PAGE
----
Jane Austen once wrote, “There is nothing like staying at home for real comfort.”
That’s particularly true when your home is a thing of beauty, like today’s Tuesday Two Hundred at 10229 Lynford Dr., near Northwest Highway and Ferndale. This renovated L-Streets midcentury has a crisp, warm palette and welcoming feel.
This certainly wasn’t the case when Kari and Justin LaRusch bought the house in 2010 (see the “before” photo after the jump for proof!). It was dated and dull, with weird paint choices, like road-stripe yellow in the kitchen. But the bones were good, and Kari, and interior designer with Slocum Street design firm Laura Lee Clark, saw potential.
“We came in knowing that we wanted to change everything,” Kari said. “The original hardwood floors looked great, but we painted everything and put in all new landscaping.”
The result is a cheerful, well-appointed space that looks bigger than its 1,213 square feet. Kari’s designer expertise is evident everywhere, from carefully planned details in the kitchen to an updated bathroom that maintains its vintage charm.
This 3-1 midcentury is zoned for the highly rated Lake Highlands Elementary in Richardson ISD, another big selling point—it’s one of the reasons the LaRusch family originally bought the house. And since it’s just been reduced by $6,250 to $258,750, this is affordable luxury (Kevin Caskey at Dallas City Center Realtors is the listing agent) .
The exterior was boring and blah in 2010. Now it looks fresh with a warm gray paint that accentuates the dimensional brick accents. Kari removed incomplete ironwork from the porch, adding a solid wood post and new railing to make it safe for her family to relax there.
A mishmash of random plants made way for holly, sage, monkey grass, and other plants with low water requirements, as well as a new live oak tree.
The living room and dining area are at the front of the house, painted a soft green-beige. Too bad the curtains and rods aren’t included in the sale of the house—they add so much to the space (and hanging curtain rods well above the window adds a sense of height to the room).
I asked Kari about staging the home for sale, and she said this is actually how it looks most of the time! Impressive, with two small children.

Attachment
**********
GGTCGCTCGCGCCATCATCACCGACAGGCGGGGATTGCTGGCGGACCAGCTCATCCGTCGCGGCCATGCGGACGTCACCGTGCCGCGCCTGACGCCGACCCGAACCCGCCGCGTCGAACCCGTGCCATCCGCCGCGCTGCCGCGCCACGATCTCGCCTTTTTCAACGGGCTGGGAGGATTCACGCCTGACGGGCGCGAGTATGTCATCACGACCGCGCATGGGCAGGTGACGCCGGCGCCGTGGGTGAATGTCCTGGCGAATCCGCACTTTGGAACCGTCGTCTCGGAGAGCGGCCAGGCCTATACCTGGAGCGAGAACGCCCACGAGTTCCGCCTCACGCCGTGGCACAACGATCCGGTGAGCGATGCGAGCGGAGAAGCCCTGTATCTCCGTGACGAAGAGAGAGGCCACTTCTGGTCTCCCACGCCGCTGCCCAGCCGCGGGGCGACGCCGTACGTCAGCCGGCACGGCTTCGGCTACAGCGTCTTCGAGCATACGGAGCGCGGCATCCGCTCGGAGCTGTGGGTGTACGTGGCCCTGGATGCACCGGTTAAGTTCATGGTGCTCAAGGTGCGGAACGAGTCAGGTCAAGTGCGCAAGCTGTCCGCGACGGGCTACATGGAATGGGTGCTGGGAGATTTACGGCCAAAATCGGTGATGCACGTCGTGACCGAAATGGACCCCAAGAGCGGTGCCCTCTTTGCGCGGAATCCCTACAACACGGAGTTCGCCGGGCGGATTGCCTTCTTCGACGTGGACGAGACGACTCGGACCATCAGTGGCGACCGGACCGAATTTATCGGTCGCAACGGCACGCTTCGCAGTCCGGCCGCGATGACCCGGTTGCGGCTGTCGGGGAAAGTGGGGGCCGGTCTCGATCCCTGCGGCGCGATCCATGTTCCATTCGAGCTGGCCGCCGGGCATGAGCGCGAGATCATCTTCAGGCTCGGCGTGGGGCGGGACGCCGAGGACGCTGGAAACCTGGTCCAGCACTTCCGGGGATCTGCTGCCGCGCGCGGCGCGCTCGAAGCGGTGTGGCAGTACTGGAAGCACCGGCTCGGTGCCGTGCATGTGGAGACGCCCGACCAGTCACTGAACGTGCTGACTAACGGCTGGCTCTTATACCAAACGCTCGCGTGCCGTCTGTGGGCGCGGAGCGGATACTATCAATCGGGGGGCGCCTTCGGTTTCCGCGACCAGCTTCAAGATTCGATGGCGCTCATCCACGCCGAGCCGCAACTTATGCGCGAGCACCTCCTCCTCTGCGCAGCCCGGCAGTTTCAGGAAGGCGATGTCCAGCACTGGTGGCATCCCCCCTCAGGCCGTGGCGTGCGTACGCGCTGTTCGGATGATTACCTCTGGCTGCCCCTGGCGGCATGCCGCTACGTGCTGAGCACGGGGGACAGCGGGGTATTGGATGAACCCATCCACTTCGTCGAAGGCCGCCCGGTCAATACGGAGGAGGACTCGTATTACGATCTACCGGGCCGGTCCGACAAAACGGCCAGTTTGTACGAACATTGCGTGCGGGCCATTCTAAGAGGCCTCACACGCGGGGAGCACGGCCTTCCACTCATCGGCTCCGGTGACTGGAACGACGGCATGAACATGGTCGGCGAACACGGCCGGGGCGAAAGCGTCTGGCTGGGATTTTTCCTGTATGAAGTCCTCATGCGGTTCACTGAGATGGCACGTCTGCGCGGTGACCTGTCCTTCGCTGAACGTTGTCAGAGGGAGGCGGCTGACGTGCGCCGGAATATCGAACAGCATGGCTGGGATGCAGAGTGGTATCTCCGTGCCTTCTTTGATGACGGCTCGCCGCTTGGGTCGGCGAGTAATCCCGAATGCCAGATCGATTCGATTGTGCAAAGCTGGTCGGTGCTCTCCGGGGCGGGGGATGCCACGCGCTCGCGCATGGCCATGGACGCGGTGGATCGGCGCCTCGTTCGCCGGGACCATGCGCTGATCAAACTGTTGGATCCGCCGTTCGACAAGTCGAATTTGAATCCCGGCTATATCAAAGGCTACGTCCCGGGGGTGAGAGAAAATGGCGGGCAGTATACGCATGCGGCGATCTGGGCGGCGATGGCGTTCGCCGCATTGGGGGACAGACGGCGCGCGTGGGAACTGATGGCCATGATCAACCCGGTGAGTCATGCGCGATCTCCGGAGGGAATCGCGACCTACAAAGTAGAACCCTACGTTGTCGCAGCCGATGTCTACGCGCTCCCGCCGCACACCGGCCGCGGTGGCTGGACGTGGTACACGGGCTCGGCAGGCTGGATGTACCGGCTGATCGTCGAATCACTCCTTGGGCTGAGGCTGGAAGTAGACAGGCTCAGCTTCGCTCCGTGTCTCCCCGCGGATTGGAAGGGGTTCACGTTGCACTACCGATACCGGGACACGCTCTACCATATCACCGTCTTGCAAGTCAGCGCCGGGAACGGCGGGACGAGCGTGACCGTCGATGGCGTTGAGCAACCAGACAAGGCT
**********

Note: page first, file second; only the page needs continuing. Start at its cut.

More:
A small hallway leads to the kitchen, where the biggest changes happened. Long gone are the center-stripe yellow walls; instead, green-grey walls and freshly painted cabinets with new, modern hardware. Look at all that storage—rare in a midcentury kitchen. New granite counters, a granite backsplash, tile floor, and stainless steel appliances (except the refrigerator, which is black) add to the appeal.
New recessed lighting in the kitchen and hallway keeps it bright, and there’s a nearby laundry area for a stackable washer-dryer.
The three bedrooms didn’t need much updating, just fresh paint, window treatments, and, in the third, closet doors to match the other rooms. The hardwood floors carry throughout.
In the children’s bedroom, Kari hung Ralph Lauren map wallpaper and placed interchangeable FLOR modular carpet tiles over the hardwood.
“I wanted something that looked sophisticated and not too babyish,” she said.
Sadly, there is only one bathroom in this otherwise lovely house, but it’s a charming spot that has midcentury charm combined with modern updates. Kari kept the original pink-and-gray tile, painting the walls a light pink to complement.
“This bathroom was a labor of love—we re-grouted the shower and I added a new mirror,” she said. “An electrician put in a new light and I had a cabinet built for over the toilet. I added antique glass hardware on cabinetry, and with the large storage unit behind the bathroom door, I made it into an open space for linens with pretty baskets. The room looks so much bigger and brighter.”
The backyard already had the deck, so updating landscaping and painting the detached two-car garage was all that was needed to make the yard shine.
Three cheers for this L-streets midcentury renovation—it’s marvelous. Leave us a comment with your thoughts about the changes.